Coronavirus mustn't mean larger class sizes by stealth

Schools may be asked to group pupils into larger classes, to cover for staff members with coronavirus. But, says Matthew Murray, will this open the door to larger classes once the crisis is over?

Matthew Murray

Busy pond, full of ducks swimming in all directions, and a single swan

In reaction to the global coronavirus outbreak, the UK government has announced a raft of emergency legislation, designed to help our public services cope with a nationwide epidemic

Among these was a plan to scrap maximum class sizes in primary schools (Reception and key stage 1 classes are currently limited to 30 pupils), so that, in the event of mass staff absences, teachers could take on children from other classes. 

The coronavirus pandemic is ongoing and is developing at a rapid pace, but this does not mean that the government's actions should not be scrutinised. 

Although at first glance this seems entirely reasonable, it could exacerbate an already worsening public-health situation, as well as harm the wellbeing of school staff members.

The new norm

First of all, during a potential nationwide epidemic, do we want to be putting more and more children in the same room? This measure could very easily facilitate the spread of coronavirus through schools, and in turn through local communities.

When the rest of society is seeking to avoid large gatherings, should this logic not apply to schools too?

Aside from this short-term issue, there is another more troubling problem with removing the cap on class sizes as an emergency measure: will the government be motivated to reintroduce them again? 

There is a chance, perhaps not intentionally, that these emergency measures could become the new norm.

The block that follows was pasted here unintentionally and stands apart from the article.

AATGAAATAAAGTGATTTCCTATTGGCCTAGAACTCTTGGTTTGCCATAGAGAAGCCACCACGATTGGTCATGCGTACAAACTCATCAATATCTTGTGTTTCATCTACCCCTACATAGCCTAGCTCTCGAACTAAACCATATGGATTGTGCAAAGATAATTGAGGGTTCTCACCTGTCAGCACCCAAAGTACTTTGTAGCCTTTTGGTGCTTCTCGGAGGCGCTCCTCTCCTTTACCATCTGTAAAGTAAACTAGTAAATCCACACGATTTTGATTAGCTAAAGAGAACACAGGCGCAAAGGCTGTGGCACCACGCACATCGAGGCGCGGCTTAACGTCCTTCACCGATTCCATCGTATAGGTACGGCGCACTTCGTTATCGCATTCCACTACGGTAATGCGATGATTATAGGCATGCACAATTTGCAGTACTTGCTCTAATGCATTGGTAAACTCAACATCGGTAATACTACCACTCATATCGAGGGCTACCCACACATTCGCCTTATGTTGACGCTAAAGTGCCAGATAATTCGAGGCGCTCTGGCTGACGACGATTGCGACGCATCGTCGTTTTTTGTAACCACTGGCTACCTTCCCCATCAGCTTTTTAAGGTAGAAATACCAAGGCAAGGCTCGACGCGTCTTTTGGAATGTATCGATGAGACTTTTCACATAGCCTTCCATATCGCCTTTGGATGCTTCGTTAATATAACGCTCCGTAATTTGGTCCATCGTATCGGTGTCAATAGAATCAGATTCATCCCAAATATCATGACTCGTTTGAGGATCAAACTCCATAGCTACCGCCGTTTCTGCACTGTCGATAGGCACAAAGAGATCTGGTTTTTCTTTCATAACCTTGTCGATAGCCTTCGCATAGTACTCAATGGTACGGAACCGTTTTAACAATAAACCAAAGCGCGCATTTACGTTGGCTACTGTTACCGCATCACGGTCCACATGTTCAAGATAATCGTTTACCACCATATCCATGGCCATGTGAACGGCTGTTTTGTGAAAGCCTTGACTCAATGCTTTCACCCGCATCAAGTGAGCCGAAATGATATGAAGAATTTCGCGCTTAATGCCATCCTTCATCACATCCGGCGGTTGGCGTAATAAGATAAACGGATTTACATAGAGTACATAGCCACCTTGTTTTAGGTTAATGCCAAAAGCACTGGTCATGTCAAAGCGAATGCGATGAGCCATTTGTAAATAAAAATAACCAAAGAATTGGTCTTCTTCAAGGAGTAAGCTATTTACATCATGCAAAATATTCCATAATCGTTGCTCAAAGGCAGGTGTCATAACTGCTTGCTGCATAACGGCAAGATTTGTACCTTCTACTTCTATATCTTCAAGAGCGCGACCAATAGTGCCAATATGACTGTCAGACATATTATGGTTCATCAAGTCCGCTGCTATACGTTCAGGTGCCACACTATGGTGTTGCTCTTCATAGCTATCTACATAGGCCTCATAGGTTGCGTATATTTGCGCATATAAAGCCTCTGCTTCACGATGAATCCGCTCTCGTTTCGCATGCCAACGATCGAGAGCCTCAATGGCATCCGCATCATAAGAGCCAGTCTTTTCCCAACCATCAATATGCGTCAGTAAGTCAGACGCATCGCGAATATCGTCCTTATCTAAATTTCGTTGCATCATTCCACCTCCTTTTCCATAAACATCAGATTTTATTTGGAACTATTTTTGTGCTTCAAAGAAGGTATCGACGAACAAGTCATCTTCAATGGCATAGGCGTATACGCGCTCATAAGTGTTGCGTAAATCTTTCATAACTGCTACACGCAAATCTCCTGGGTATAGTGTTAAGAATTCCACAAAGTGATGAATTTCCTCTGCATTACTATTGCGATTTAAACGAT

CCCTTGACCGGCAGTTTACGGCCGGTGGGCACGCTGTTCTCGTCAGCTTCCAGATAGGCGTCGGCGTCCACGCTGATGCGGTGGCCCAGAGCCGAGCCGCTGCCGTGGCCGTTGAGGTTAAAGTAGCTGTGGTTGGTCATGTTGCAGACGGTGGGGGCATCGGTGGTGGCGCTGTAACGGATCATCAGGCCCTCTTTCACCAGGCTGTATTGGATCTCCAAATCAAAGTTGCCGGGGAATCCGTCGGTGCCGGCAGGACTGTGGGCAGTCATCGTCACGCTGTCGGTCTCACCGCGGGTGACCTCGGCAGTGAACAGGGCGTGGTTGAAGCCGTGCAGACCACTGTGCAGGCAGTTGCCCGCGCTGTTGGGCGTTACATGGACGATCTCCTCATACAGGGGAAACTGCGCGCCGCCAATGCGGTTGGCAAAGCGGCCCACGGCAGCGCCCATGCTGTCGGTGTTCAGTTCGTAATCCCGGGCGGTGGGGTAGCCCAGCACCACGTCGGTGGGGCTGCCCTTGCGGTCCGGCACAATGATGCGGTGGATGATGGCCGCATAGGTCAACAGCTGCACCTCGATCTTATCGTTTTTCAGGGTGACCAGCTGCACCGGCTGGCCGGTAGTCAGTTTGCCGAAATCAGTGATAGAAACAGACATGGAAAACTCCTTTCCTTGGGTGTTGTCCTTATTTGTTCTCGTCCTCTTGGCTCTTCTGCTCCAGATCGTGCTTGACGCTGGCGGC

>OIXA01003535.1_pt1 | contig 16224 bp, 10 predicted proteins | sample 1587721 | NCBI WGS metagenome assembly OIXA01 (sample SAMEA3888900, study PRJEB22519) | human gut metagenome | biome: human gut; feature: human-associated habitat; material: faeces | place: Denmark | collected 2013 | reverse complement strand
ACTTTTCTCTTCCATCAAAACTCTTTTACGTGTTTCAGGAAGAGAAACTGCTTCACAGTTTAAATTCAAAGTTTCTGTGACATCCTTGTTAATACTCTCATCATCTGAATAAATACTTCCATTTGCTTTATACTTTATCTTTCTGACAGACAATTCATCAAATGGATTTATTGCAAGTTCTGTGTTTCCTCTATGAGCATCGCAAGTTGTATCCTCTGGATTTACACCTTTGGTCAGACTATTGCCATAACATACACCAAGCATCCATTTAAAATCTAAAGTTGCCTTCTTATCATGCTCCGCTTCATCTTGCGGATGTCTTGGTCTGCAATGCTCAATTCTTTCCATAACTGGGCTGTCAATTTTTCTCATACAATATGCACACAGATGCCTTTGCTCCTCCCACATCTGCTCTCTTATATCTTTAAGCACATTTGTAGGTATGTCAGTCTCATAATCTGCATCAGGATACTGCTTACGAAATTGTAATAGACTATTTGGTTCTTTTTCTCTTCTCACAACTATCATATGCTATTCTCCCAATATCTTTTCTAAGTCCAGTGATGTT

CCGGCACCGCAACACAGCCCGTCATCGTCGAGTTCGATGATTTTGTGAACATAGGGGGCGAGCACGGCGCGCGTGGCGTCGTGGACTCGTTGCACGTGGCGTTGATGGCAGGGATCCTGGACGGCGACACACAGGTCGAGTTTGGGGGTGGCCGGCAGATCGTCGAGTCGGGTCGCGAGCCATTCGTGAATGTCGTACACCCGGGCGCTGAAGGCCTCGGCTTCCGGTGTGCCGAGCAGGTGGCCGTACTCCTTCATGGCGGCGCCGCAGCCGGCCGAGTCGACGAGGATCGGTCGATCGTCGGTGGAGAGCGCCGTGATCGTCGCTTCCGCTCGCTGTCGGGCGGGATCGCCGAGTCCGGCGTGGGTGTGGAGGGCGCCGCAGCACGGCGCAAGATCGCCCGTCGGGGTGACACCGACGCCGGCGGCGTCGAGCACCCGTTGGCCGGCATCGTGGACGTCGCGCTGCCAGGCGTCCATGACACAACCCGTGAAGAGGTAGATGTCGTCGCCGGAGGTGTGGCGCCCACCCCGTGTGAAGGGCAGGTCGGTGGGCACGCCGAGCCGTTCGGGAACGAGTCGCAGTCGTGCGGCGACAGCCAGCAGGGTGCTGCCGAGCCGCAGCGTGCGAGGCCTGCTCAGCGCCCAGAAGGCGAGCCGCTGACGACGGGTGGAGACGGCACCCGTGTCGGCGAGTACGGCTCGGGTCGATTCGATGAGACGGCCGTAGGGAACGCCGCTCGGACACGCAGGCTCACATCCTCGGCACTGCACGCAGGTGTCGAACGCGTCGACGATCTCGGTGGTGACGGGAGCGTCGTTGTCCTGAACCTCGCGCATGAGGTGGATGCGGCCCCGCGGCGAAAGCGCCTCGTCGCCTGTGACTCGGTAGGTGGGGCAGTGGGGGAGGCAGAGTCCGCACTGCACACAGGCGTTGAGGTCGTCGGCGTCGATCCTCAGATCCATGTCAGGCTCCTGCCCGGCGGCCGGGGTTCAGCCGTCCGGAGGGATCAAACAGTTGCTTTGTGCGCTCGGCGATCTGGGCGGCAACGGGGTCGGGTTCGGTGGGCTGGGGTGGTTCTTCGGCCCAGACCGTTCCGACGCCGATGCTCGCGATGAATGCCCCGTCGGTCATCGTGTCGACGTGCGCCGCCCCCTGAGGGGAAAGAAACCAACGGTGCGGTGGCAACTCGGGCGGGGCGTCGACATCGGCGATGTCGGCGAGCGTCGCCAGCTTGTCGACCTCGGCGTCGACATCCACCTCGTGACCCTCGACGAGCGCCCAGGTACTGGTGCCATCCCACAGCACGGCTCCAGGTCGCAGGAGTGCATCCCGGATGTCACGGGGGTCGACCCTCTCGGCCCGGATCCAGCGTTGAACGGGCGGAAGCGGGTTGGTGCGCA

We may find ourselves in a situation after coronavirus has subsided, where the emergency legislation is stuck in place with no political will to repeal it. With the government's in-tray already congested, there may just be no incentive to reintroduce maximum class sizes for infant classes. 

More work for teachers

The legislation to limit key stage 1 class sizes to 30 pupils was brought into effect in 1998 by the Labour government of the time, as part of their effort to reform the education system. 

Since that time, schools’ populations have grown significantly. As of last year, 40 per cent of key stage 1 children in England and Wales were already in classes containing 30 children. Another 4.5 per cent of infant children were in larger classes, which did not comply with the 30-pupil cap. 

With many schools so close to the limit, incorporating pupils from absent colleagues’ classes may not simply be a matter of just taking on one or two children. 

Ultimately, increasing maximum class sizes will inevitably lead to more work for teachers: more books to mark, more resources to ready and more children’s wellbeing and education to be responsible for. 

Running teachers into the ground

In the case of mass staff absences in schools, significantly increasing the workload of other staff members could run teachers into the ground and do real harm to their wellbeing

At such a point, school staff members may already be living with the pressure of caring for sick relatives who have contracted coronavirus.

With three-quarters of teachers already reporting feeling stressed at work, now is not the time to crank up the pressure in schools. 

Moreover, we should not abandon the reasonable aspiration – for teachers and children – to keep class sizes at sensible levels.

Matthew Murray is a primary teacher, and the creator of the literacy website www.2starsandawish.com. He tweets as @2_starsandawish

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Matthew Murray

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